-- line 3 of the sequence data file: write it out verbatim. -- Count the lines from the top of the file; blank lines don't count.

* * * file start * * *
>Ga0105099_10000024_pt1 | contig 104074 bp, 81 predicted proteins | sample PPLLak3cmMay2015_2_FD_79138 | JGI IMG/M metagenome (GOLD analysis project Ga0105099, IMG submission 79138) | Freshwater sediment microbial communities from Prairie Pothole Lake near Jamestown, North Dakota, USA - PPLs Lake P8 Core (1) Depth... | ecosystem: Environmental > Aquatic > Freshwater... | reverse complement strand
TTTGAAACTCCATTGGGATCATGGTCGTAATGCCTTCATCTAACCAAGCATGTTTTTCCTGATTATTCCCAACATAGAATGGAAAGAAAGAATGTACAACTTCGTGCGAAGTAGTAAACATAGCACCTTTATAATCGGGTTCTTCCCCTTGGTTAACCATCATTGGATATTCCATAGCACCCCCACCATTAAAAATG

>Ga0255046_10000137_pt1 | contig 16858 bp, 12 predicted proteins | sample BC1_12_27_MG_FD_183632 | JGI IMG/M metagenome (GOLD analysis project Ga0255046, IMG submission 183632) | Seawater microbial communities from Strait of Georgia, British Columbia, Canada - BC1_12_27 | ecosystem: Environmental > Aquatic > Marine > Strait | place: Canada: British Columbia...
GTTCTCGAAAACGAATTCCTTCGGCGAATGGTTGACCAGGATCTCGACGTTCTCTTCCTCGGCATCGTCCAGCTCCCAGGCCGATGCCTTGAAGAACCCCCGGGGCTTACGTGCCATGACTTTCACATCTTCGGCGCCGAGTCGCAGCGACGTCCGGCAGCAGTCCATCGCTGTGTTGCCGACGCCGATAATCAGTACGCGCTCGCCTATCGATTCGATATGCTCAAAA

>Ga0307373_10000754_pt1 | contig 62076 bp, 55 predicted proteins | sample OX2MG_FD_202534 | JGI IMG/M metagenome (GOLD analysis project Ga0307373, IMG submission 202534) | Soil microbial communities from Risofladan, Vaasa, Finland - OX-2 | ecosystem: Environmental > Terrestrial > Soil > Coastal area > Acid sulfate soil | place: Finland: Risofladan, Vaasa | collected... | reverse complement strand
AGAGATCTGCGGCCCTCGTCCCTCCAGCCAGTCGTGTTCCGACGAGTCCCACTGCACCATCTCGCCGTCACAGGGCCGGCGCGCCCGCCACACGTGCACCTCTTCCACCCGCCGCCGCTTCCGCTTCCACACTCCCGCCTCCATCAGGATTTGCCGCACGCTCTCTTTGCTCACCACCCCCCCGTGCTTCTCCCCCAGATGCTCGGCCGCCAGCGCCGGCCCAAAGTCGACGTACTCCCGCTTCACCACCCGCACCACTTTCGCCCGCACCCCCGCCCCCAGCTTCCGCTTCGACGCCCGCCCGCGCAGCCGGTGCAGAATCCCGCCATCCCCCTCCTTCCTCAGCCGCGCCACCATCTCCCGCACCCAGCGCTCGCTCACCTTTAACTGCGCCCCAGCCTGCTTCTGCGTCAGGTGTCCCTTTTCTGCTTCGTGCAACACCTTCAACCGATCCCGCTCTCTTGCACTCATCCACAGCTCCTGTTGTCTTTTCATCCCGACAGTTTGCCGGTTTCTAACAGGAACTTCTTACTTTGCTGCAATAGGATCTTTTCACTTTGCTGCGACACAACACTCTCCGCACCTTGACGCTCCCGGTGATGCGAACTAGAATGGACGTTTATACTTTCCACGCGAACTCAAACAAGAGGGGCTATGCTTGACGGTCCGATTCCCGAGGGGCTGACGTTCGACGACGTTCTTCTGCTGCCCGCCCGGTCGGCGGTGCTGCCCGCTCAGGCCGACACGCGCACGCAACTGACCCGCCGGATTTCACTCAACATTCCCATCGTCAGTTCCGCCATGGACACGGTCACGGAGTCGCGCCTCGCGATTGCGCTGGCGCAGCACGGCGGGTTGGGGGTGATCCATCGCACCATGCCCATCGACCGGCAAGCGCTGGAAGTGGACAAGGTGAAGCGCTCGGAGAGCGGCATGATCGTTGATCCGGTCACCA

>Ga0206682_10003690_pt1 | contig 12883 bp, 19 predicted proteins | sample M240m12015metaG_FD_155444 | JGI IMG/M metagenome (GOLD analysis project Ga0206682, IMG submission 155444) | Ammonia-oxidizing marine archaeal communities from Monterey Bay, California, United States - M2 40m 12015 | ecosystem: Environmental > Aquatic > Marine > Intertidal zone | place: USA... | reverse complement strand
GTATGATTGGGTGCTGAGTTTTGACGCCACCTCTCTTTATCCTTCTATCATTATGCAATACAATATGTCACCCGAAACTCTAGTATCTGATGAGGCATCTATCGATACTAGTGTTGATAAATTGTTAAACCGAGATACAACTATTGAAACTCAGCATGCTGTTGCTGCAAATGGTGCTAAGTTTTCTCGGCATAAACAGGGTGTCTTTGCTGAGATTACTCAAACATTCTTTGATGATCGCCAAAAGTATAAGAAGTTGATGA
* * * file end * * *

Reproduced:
>Ga0255046_10000137_pt1 | contig 16858 bp, 12 predicted proteins | sample BC1_12_27_MG_FD_183632 | JGI IMG/M metagenome (GOLD analysis project Ga0255046, IMG submission 183632) | Seawater microbial communities from Strait of Georgia, British Columbia, Canada - BC1_12_27 | ecosystem: Environmental > Aquatic > Marine > Strait | place: Canada: British Columbia...